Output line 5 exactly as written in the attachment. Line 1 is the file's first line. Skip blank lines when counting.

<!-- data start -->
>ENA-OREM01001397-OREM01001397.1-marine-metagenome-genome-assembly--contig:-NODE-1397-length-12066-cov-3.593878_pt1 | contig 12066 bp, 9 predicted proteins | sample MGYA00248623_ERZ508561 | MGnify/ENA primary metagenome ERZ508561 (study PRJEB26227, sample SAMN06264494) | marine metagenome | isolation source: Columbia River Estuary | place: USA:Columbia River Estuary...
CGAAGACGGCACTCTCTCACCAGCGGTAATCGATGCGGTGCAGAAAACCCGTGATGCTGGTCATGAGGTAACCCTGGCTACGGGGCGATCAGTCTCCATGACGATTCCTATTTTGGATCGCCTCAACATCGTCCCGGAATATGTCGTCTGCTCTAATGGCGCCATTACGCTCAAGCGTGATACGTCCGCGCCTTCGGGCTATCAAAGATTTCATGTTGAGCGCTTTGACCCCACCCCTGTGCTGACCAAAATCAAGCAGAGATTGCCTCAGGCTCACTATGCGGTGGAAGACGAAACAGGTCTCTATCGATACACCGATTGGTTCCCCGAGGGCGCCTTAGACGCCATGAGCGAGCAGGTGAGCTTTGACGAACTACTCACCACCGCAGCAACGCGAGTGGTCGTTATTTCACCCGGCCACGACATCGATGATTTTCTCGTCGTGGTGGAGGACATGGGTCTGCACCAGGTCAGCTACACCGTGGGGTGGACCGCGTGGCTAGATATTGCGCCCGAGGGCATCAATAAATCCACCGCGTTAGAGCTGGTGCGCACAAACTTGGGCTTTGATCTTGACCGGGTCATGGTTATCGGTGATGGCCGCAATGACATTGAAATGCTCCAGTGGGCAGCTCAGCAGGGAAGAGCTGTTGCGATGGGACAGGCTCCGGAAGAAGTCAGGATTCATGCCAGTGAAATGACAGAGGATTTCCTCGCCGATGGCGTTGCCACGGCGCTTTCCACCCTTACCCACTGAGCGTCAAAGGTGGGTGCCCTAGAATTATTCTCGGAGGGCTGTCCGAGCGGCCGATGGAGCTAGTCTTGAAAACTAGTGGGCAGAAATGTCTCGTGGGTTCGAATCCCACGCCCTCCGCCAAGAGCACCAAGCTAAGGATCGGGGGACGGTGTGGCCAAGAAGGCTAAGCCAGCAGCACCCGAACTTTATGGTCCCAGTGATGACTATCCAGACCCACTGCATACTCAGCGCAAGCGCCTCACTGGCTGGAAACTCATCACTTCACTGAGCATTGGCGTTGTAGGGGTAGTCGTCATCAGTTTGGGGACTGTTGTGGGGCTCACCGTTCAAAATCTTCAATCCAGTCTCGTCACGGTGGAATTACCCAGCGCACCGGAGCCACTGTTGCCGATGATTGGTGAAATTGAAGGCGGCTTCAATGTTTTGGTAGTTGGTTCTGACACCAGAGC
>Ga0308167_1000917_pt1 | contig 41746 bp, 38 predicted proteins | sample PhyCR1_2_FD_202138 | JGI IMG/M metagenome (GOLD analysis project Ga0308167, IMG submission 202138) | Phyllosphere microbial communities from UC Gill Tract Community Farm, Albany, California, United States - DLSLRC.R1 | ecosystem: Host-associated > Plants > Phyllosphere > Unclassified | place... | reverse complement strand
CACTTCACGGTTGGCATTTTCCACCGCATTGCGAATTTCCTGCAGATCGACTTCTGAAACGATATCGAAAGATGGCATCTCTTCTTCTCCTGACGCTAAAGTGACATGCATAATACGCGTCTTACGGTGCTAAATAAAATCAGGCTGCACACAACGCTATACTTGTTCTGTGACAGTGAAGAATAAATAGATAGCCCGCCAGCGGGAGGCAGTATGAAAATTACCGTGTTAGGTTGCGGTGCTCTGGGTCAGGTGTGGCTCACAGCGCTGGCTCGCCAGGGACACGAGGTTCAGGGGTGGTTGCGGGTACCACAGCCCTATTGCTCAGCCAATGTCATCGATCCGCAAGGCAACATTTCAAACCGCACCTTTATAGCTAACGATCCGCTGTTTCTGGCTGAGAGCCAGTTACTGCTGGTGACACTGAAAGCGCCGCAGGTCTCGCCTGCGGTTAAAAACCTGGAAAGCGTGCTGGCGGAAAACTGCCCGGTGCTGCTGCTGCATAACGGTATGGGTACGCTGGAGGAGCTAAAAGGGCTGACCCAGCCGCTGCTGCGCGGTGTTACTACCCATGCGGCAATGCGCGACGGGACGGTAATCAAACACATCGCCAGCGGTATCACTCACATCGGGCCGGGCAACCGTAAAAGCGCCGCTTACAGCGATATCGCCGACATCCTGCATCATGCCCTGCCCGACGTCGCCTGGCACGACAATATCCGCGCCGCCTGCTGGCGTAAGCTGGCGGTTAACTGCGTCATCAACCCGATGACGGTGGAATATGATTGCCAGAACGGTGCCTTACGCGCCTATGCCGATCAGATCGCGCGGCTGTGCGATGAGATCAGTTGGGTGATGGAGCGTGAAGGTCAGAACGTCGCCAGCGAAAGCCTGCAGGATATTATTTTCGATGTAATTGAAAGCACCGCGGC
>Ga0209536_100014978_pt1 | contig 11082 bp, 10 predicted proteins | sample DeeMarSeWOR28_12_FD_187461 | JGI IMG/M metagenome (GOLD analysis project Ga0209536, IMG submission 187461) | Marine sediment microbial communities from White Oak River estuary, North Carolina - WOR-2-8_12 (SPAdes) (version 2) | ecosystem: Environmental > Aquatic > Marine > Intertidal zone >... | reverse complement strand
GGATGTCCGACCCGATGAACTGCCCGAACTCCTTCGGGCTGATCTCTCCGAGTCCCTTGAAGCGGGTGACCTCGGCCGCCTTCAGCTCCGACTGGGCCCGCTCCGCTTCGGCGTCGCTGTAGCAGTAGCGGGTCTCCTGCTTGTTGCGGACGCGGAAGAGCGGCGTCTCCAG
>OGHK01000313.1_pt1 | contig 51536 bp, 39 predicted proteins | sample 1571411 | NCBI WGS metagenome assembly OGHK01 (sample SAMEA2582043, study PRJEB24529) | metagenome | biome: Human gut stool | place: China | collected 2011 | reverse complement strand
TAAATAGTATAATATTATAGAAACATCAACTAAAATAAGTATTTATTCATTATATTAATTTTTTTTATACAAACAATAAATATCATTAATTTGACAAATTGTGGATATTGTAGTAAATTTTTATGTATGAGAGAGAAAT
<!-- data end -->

>Ga0209536_100014978_pt1 | contig 11082 bp, 10 predicted proteins | sample DeeMarSeWOR28_12_FD_187461 | JGI IMG/M metagenome (GOLD analysis project Ga0209536, IMG submission 187461) | Marine sediment microbial communities from White Oak River estuary, North Carolina - WOR-2-8_12 (SPAdes) (version 2) | ecosystem: Environmental > Aquatic > Marine > Intertidal zone >... | reverse complement strand